Reshaping America with Jeffersonian Values


The United States began its existence as an independent nation during a pitched battle over what direction the federal government should take and which party – the Hamiltonian Federalist or the Jeffersonian Republican – would rightly carry the banner of the American Revolution. This first ideological fight took place in President Washington’s Cabinet, which found itself torn between Secretary of the Treasury Alexander Hamilton and Secretary of State Thomas Jefferson. The philosophical clash that began in 1789 continues today.

US President Grover ClevelandHamilton’s arguments prevailed during both the Washington and Adams administrations, but Jefferson struck back with a great victory in 1800 and stopped the Federalist onslaught. The nation was governed, for the most part, by Jeffersonian principles for the next sixty years, and, despite some historians’ beliefs to the contrary, Hamilton’s entire big government program was eventually repealed.

However with Lincoln’s election in 1860 – Old Abe being from the school of Hamiltonian thought – and the secession of the Jeffersonian South, the Republican Party re-instituted all of Hamilton’s ideas – a strong central government, a national banking system, fiat currency, high tariffs and internal taxes, direct aid to corporations, loose construction of the Constitution, and suppression of civil liberties, with little opposition. Continue reading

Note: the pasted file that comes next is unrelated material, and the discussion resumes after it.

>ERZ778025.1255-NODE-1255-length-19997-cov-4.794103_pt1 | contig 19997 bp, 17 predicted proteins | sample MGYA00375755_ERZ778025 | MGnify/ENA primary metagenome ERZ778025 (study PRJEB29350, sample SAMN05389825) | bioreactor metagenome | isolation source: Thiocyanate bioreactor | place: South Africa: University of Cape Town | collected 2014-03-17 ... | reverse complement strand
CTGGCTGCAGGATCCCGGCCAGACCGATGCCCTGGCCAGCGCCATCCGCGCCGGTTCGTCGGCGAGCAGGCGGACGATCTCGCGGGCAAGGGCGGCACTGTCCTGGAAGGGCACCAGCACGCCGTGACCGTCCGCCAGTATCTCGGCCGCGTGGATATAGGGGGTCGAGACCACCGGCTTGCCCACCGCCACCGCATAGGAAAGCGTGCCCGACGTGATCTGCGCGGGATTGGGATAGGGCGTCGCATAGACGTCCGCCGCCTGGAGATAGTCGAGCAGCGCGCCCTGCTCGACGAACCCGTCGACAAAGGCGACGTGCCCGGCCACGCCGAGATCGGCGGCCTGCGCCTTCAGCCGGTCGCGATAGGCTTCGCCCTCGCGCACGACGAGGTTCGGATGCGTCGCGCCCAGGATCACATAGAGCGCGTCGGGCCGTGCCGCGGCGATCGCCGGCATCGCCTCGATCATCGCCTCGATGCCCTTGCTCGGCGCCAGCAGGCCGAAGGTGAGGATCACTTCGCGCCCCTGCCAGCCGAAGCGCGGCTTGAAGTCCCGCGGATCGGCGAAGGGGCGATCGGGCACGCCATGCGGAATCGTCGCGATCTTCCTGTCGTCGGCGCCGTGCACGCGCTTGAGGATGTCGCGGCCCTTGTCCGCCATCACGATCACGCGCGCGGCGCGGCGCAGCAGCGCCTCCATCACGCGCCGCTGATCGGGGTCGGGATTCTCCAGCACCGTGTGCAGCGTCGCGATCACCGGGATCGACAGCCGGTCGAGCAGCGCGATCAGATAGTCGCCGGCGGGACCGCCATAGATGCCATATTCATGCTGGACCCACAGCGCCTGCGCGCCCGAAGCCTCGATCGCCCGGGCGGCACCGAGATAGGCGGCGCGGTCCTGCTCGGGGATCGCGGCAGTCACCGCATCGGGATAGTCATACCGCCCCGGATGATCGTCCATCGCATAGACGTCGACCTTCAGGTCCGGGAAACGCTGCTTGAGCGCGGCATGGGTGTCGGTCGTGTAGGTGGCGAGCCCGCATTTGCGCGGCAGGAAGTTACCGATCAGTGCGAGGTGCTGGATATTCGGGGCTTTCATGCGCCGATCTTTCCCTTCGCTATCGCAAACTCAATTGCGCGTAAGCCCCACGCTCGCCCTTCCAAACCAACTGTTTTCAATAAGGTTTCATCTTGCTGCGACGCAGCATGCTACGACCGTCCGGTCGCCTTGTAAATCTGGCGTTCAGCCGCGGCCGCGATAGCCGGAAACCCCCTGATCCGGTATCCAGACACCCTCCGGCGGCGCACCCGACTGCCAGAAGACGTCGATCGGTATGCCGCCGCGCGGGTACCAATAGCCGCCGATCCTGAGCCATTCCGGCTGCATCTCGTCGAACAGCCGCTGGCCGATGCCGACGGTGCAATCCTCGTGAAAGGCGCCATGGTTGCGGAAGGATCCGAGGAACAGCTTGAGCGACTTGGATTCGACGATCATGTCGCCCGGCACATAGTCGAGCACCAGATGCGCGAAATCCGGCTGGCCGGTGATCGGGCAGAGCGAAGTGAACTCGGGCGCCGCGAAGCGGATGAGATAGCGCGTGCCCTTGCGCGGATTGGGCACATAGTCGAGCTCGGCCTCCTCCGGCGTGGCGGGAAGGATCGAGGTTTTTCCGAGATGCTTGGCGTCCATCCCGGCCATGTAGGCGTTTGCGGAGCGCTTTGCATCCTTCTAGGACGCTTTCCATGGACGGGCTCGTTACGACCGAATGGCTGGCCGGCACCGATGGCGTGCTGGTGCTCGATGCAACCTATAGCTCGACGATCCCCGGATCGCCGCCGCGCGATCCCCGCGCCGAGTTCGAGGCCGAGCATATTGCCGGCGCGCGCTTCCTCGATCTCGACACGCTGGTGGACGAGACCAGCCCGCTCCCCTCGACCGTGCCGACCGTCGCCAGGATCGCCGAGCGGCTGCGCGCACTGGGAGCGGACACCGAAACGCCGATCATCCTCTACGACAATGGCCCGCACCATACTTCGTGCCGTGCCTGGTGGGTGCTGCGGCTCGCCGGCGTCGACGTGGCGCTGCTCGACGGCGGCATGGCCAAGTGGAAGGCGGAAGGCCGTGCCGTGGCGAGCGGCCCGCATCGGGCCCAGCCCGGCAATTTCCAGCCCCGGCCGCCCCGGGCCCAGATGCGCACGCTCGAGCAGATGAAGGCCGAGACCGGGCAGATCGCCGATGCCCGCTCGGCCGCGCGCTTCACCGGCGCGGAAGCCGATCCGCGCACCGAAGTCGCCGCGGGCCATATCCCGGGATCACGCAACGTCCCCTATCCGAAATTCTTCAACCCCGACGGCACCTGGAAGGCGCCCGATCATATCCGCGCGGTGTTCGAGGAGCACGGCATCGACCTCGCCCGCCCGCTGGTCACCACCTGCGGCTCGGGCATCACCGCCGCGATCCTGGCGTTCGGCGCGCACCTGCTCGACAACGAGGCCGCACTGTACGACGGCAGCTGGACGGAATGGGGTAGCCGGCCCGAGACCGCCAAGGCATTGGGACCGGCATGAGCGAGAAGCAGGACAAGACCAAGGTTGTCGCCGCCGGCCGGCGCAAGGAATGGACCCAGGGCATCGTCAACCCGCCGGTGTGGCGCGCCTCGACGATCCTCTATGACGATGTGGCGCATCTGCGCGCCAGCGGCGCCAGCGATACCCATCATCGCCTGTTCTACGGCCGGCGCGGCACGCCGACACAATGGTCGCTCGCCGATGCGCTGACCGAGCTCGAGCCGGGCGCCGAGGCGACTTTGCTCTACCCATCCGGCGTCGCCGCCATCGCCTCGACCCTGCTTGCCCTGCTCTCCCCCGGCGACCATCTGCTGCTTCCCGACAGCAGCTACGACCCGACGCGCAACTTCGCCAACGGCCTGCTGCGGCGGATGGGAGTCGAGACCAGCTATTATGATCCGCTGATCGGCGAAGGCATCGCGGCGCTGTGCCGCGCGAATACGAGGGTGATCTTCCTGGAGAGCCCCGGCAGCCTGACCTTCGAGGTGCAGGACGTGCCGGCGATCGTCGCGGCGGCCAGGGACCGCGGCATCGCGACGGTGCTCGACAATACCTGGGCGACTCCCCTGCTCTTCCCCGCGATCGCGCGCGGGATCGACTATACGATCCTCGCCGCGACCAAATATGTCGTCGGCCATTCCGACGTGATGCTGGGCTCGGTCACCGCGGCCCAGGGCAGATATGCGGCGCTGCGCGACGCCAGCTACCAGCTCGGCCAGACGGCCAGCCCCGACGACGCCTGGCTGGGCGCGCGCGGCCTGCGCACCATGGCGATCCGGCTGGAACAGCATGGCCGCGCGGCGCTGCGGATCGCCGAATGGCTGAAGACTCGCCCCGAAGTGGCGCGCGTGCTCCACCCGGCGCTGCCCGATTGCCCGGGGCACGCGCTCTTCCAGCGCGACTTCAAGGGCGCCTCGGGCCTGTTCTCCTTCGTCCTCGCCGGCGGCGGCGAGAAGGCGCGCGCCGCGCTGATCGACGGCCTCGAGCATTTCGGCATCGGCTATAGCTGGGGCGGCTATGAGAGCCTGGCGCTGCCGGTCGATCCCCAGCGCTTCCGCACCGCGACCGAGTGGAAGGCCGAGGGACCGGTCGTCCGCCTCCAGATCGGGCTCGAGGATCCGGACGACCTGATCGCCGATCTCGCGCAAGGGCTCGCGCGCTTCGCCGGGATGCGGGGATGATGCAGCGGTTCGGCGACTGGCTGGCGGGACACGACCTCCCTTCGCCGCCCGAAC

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Paternalism’s Foe: Grover Cleveland


Politicians, pundits, and scholars have wrestled over a central question throughout American political and constitutional history:  What role should the government have in the lives of ordinary citizens?

For Jeffersonian Conservatives, such as Grover Cleveland, the government has no business involving itself in areas outside its limited, constitutional role, and should never take a position as a “custodian;” the people should be free to pursue their own dreams without government interference, to rise as high and as far as their God-given talent, abilities, and determination will carry them.  Success or failure depends on the individual.

washigton dc capitol building

Some liberals on the other side of the political spectrum believe the government should play a vital role in the lives of the people, from cradle to grave. They believe the lowly masses cannot take care of themselves.  For Democrats, government must step in and take up the role of caretaker.  As Nancy Pelosi said in 2011:  “I view my work in politics as an extension of my role as a mom.”[i]  This progressive viewpoint is known as government paternalism, and has been defined as “a policy or practice of treating or governing people in a fatherly manner, especially by providing for their needs without giving them rights or responsibilities.”[ii] Continue reading